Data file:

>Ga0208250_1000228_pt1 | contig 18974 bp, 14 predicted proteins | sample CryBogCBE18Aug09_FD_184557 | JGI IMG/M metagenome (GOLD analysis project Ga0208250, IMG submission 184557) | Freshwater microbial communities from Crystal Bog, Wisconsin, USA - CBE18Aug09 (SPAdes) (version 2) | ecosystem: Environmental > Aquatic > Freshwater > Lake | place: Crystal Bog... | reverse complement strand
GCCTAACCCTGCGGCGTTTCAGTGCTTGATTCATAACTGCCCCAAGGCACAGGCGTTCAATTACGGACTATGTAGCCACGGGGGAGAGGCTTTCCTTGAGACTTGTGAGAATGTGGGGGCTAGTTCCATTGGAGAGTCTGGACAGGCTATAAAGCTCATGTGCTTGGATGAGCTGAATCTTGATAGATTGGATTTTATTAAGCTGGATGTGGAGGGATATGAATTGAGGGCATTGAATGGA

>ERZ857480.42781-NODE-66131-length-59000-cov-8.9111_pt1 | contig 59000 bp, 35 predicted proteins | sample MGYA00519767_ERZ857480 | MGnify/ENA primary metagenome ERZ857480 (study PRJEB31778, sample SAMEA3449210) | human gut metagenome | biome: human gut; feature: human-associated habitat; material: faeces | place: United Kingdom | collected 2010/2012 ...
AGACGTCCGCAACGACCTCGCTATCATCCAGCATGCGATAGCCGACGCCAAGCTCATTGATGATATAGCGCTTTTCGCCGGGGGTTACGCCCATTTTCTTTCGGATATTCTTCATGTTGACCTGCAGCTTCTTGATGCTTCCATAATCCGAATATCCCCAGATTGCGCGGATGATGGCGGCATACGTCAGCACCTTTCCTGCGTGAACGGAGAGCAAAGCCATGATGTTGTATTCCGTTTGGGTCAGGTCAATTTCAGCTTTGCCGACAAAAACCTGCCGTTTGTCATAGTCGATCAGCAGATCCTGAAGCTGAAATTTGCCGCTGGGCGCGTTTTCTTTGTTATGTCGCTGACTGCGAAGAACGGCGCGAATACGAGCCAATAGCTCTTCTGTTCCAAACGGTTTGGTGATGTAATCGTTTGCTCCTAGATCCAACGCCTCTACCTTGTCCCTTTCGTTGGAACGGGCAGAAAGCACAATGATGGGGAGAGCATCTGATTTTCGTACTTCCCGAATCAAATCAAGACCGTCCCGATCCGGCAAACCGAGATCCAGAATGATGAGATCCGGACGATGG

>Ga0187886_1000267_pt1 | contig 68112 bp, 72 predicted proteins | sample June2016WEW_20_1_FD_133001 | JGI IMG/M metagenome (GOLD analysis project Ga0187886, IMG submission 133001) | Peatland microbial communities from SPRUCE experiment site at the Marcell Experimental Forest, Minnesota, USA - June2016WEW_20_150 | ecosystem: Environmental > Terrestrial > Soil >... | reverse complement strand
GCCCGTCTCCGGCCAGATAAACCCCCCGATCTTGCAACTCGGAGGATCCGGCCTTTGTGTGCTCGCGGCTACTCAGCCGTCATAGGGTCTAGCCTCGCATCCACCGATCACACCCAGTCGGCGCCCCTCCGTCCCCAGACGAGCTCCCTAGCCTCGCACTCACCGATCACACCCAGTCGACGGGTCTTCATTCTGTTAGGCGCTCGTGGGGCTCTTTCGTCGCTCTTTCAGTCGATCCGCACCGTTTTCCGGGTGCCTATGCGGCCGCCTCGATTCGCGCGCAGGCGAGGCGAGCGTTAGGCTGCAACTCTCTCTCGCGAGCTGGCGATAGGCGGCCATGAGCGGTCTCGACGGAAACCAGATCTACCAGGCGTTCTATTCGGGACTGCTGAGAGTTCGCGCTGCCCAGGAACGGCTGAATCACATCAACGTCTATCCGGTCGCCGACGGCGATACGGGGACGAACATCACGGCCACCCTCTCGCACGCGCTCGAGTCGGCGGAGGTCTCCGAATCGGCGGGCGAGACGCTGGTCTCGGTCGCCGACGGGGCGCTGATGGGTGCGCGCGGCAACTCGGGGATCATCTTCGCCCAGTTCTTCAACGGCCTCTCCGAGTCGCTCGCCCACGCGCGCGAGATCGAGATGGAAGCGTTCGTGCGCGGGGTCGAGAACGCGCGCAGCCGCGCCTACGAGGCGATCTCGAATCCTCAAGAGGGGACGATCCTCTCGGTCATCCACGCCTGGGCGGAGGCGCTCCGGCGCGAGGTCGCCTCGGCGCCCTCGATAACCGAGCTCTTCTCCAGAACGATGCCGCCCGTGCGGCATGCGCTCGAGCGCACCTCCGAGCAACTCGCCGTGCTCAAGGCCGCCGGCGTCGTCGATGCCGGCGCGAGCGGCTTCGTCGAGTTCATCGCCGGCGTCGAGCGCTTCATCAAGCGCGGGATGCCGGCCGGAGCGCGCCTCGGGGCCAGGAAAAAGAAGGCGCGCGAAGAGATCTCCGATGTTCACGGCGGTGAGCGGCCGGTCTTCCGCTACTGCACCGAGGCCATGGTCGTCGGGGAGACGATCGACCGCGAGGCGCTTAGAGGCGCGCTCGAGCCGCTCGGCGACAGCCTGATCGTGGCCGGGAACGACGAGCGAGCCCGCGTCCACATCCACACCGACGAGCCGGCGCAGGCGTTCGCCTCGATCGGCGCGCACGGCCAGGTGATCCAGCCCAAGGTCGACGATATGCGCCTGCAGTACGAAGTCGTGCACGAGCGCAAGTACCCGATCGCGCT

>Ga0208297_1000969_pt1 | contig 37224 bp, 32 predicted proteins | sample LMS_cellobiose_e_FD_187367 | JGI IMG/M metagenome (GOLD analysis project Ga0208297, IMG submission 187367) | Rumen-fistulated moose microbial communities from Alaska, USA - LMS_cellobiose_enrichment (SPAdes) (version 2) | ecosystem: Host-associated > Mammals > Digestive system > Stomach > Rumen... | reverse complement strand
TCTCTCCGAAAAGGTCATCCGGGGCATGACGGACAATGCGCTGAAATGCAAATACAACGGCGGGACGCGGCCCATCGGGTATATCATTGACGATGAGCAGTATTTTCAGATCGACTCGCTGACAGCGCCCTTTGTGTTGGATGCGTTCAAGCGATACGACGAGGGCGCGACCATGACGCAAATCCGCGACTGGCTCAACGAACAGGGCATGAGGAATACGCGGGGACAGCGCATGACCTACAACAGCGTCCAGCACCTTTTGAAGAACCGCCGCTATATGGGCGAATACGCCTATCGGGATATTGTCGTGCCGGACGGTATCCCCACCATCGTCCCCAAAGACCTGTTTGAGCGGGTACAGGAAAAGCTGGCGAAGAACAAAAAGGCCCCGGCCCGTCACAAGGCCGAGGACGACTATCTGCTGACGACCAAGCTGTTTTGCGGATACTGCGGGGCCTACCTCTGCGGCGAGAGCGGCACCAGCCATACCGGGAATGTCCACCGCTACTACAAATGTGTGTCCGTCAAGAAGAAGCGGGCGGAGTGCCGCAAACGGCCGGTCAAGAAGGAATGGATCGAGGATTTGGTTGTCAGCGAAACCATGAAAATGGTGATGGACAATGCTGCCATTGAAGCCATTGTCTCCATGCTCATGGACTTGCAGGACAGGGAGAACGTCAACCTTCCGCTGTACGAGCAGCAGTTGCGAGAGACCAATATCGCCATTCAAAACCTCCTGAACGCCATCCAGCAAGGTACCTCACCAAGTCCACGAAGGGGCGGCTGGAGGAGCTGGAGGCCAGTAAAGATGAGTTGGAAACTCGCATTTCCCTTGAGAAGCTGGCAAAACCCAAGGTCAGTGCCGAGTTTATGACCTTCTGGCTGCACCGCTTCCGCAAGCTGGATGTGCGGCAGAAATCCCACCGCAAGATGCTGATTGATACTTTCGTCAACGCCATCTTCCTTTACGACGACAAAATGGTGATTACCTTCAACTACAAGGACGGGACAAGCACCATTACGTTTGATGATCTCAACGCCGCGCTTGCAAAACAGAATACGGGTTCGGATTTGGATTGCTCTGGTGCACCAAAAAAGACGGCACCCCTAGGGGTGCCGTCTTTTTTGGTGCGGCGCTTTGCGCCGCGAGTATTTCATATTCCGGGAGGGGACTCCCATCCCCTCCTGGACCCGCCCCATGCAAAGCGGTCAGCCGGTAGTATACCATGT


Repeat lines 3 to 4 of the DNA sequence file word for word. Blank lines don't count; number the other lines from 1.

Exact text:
>ERZ857480.42781-NODE-66131-length-59000-cov-8.9111_pt1 | contig 59000 bp, 35 predicted proteins | sample MGYA00519767_ERZ857480 | MGnify/ENA primary metagenome ERZ857480 (study PRJEB31778, sample SAMEA3449210) | human gut metagenome | biome: human gut; feature: human-associated habitat; material: faeces | place: United Kingdom | collected 2010/2012 ...
AGACGTCCGCAACGACCTCGCTATCATCCAGCATGCGATAGCCGACGCCAAGCTCATTGATGATATAGCGCTTTTCGCCGGGGGTTACGCCCATTTTCTTTCGGATATTCTTCATGTTGACCTGCAGCTTCTTGATGCTTCCATAATCCGAATATCCCCAGATTGCGCGGATGATGGCGGCATACGTCAGCACCTTTCCTGCGTGAACGGAGAGCAAAGCCATGATGTTGTATTCCGTTTGGGTCAGGTCAATTTCAGCTTTGCCGACAAAAACCTGCCGTTTGTCATAGTCGATCAGCAGATCCTGAAGCTGAAATTTGCCGCTGGGCGCGTTTTCTTTGTTATGTCGCTGACTGCGAAGAACGGCGCGAATACGAGCCAATAGCTCTTCTGTTCCAAACGGTTTGGTGATGTAATCGTTTGCTCCTAGATCCAACGCCTCTACCTTGTCCCTTTCGTTGGAACGGGCAGAAAGCACAATGATGGGGAGAGCATCTGATTTTCGTACTTCCCGAATCAAATCAAGACCGTCCCGATCCGGCAAACCGAGATCCAGAATGATGAGATCCGGACGATGG